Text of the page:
The BBC has commissioned a web site to promote Project Canvas, its proposed joint venture partnership with ITV, Five and BT to promote a new platform for broadband connected television. The new approach hints at signs of greater openness in the project, which is lobbying for approval from the BBC Trust. It is now proposed that the joint venture will not be controlled by public service broadcasters and all partners will have an equal share in the business. There is also a commitment to publish the technical specifications.
The public service corporation has commissioned the standalone web site on behalf of the partners of the proposed project and says the views expressed are those of the partnership, not the BBC.
In seeking approval from its own governing trust, the BBC has made a number of key concessions since project Canvas was first floated.
The trust has yet to pronounce on the project, having previously expressed reservations following an industry consultation which prompted strong opposition from pay-television operators and concern from many consumer electronics companies. In the event that the trust approves the project it still could face further regulatory or even legal challenges.
Given that there are already marketing companies to promote Freeview and Freesat, some industry observers doubt that the trust can justify the creation of a new joint venture, at an estimated cost of £115 million over four years, particularly in view of its recent decision to curtail the commercial activities of its commercial subsidiary, BBC Worldwide.
“The BBC’s involvement in the project is of course still subject to approval by the BBC Trust,” notes Richard Halton, the director of project Canvas. “Pending approval, what’s largely a project on paper will take bigger steps towards becoming something real.” He continues: “To that end, we intend to make technical specifications and SDKs for developers available on the Canvas site, as and when we’ve written them.”
This appears to be a move towards greater openness. The BBC is now working with the Digital TV Group, the independent and platform neutral industry association for digital television in the United Kingdom. Their work is due to be published as part of the latest specification for digital television in the United Kingdom, DBook 7.
As with Freeview and Freesat, the intention is to create a consumer brand, not canvas, and licence this to device manufacturers and internet service providers who meet the specifications. The project states that it will not own the underlying specification for hardware but is silent on software standards or application programming interfaces.
The web site attempts to justify the motivation and rationale for project Canvas. “There is no current agreed industry standard for internet-connected TV devices,” it argues.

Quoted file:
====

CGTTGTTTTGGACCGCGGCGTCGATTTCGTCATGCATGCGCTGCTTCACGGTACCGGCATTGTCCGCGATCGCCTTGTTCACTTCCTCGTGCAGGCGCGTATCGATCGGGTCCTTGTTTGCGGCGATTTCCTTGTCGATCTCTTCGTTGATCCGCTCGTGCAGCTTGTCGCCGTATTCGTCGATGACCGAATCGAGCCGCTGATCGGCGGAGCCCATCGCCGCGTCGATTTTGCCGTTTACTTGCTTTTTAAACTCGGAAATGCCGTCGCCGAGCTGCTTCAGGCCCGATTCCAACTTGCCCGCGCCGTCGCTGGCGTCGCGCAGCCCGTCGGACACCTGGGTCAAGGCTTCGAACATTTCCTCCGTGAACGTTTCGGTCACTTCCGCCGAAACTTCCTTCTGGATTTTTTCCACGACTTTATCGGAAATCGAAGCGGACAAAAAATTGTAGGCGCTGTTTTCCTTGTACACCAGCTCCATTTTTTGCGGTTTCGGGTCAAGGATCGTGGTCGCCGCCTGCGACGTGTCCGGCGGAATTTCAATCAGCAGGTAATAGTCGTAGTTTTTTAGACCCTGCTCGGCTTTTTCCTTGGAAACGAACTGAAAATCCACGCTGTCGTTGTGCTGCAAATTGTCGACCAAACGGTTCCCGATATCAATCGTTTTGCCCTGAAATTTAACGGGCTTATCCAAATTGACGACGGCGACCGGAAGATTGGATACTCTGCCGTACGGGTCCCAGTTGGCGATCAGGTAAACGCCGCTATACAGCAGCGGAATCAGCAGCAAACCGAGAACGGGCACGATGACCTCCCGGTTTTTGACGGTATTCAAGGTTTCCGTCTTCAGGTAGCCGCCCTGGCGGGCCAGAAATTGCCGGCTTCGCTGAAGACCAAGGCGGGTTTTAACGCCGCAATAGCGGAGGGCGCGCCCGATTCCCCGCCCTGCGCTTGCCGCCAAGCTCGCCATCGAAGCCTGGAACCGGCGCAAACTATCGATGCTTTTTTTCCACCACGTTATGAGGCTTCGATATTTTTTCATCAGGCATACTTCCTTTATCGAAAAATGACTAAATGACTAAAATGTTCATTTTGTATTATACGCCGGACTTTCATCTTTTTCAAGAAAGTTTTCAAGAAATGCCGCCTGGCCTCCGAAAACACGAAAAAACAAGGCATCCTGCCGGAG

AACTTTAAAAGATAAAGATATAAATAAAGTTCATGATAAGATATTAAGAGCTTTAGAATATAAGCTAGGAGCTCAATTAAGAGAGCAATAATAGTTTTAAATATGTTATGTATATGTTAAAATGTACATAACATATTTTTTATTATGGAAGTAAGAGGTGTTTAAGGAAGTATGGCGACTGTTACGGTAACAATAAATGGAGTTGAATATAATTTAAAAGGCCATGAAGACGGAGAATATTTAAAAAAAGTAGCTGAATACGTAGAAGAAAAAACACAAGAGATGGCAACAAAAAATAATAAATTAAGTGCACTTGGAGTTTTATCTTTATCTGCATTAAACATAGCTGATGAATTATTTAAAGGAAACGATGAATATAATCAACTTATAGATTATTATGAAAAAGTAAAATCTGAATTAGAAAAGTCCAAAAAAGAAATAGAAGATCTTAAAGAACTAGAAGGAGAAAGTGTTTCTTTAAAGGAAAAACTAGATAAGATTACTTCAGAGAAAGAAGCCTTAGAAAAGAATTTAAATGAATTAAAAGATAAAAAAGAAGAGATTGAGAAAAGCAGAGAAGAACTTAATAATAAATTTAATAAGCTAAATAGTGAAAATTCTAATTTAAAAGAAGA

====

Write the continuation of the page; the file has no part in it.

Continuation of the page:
The current free to air television platforms Freeview and Freesat “have been unable to evolve and keep up with technical innovation in the consumer electronics industry”. Further, “internet services need to have a commercial relationship with the TV platform to obtain a route to the shared screen”.
“Central to the project is a common, consistent user interface that seamlessly links broadcast content to broadband”. This user interface would be owned and licensed to device manufacturers by the proposed canvas venture.
The argument is based on the premises that “A fragmented market is emerging, which could put internet-connected TV out of the reach of consumers who don’t want to subscribe to pay-TV”. A fragmented market is apparently “slowing the development of internet-connected TV services”.
Ironically, the market for network connected television devices appears to be burgeoning, based on existing standards. Critics of canvas, and there are many, suggest there is no evidence of market failure.
There are already hybrid Freeview receivers that combine terrestrial broadcast and broadband services, including the BT Vision service from BT, and some Freesat satellite receivers will shortly have access to services like the BBC iPlayer through a broadband connection.
While there could be a benefit in the BBC contributing to the creation of open interoperable standards, if anything the Canvas initiative has so far served to delay such a development.
When the initiative was first mooted in October 2008, it was hoped that products would be in the shops by this Christmas. As it stands, standards have yet to be determined and in the event that it proceeds it seems increasingly unlikely that compatible products could be in the market by next Christmas, by which time a new generation of Freeview and Freesat receivers will already be available.